By Cooper Scurry, M.D.
A facial plastic surgeon is a surgical specialist who has demonstrated a commitment to treating conditions of the face, head, and neck. He or she is trained in both the functional and cosmetic aspects of surgery of the face, head, and neck. The facial plastic surgeon has spent at least 5-6 years in surgical training after graduation from medical school. Training includes one year in general surgery, and at least four additional years of specialty training in head and neck surgery, and facial plastic surgery. Many facial plastic surgeons have completed one further year of fellowship training dedicated exclusively to facial plastic surgery.
Facial plastic surgery grew out of a need to improve patient care in the field of head and neck surgery. Concentrating on the complex anatomy, physiology and pathology of all the organs and structures of the head and neck enables the facial plastic surgeon to focus on one area of the body, and therefore provide an increased level of specialized care to their patients. Some patients suffer from birth disfigurements such as birthmarks, cleft palates, and congenital facial deformities. Others are victims of accidents, burns, diseases, and the treatment required for such diseases. Many choose to change some of the signs of premature aging or the shape or size of a facial feature that has bothered them for years.
Facial plastic surgeons are typically trained in otolaryngology head and neck surgery, and are board certified in their fields. Facial plastic surgeons may become members of the American Academy of Facial Plastic and Reconstructive Surgery (AAFPRS), a National Medical Specialty Society of the American Medical Association (AMA) for the field of facial plastic surgery. The AAFPRS was founded in 1964 and represents more than 2,800 facial plastic surgeons throughout the world.
A facial plastic surgeon may perform the following procedures:
- Rhinoplasty: Surgery of the nose where cartilage and bone are reshaped and reconstructed; excess bone or cartilage may be removed; rhinoplasty changes the form and/or function of the outside of the nose, while septoplasty changes the shape of the nasal septum inside of the nose.
- Blepharoplasty: Surgery of the eyelids where fat and excess skin, bags, pouches, wrinkles in the eye area are removed.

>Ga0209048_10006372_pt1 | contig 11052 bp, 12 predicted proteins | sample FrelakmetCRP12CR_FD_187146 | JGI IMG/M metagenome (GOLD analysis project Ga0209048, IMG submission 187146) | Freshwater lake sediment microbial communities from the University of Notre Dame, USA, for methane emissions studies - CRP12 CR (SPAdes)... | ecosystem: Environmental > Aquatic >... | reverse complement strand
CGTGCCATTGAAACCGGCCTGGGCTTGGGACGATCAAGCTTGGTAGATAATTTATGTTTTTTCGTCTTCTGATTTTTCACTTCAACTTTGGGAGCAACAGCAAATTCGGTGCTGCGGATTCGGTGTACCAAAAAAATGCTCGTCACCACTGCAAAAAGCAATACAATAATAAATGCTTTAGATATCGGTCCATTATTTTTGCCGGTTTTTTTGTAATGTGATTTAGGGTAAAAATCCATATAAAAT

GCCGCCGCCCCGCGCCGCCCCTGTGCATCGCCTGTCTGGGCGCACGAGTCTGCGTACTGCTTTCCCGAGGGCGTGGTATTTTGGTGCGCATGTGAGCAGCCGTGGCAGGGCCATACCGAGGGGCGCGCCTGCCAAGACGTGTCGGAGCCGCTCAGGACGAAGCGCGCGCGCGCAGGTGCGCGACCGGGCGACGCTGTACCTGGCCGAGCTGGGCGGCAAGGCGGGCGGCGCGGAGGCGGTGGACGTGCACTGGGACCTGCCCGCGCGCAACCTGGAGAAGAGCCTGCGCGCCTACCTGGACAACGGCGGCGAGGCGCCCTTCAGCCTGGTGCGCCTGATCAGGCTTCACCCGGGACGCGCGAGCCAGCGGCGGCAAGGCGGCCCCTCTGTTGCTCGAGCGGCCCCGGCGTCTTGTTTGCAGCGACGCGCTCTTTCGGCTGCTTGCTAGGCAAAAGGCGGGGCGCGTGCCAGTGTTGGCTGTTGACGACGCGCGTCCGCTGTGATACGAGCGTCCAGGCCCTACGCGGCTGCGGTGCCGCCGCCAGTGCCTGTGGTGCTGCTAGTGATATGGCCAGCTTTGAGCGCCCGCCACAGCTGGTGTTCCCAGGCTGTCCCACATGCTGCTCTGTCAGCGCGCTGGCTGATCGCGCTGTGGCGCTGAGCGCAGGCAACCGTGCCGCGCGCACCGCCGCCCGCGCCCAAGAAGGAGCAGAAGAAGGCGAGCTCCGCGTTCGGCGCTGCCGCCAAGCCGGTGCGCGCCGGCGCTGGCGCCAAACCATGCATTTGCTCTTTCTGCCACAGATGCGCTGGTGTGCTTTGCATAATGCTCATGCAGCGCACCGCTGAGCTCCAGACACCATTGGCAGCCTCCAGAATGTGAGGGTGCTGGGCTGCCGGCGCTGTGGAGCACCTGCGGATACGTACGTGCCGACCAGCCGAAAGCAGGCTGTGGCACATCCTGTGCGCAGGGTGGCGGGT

- Rhytidectomy: In facelift surgery, excess skin of the face, cheeks, and neck is removed and muscles are tightened.
- Forehead Lift: Surgery to minimize forehead lines and wrinkles, and elevate the brows to reduce lid drooping.
- Submental lipectomy: Surgery beneath the chin to eliminate “double” chin; excess fat is removed.
- Mentoplasty: Surgery of the chin where a receding chin is augmented or a prominent chin is reduced.
- Otoplasty: Surgery of the ear where prominent or protruding ears are set back to a more naturally-appearing position.
- Skin Resurfacing: Removal of the upper layer of skin (by laser, chemical peel, or dermabrasion), resulting in smoother and less wrinkled skin.
- Facial Reconstruction: Surgery to repair or reconstruct facial features in victims of cancer, facial trauma, and birth defects.
- Facial Injectable Procedures: Procedures in which different products are used to restore or refresh certain facial features or reduce facial wrinkles.
Much of the material for this article has been prepared by the AAFPRS for the purpose of patient education.
Dr. Scurry is a Winston-Salem native, and is a graduate of Reynolds High School, UNC-Chapel Hill, Wake Forest’s School of Medicine, Penn State’s Otolaryngology-Head and Neck Surgery residency, and a fellowship in Facial Plastic and Reconstructive Surgery. He is Board Certified by the American Board of Otolaryngology-Head and Neck Surgery and a member of the American Academy of Facial Plastic & Reconstructive Surgery.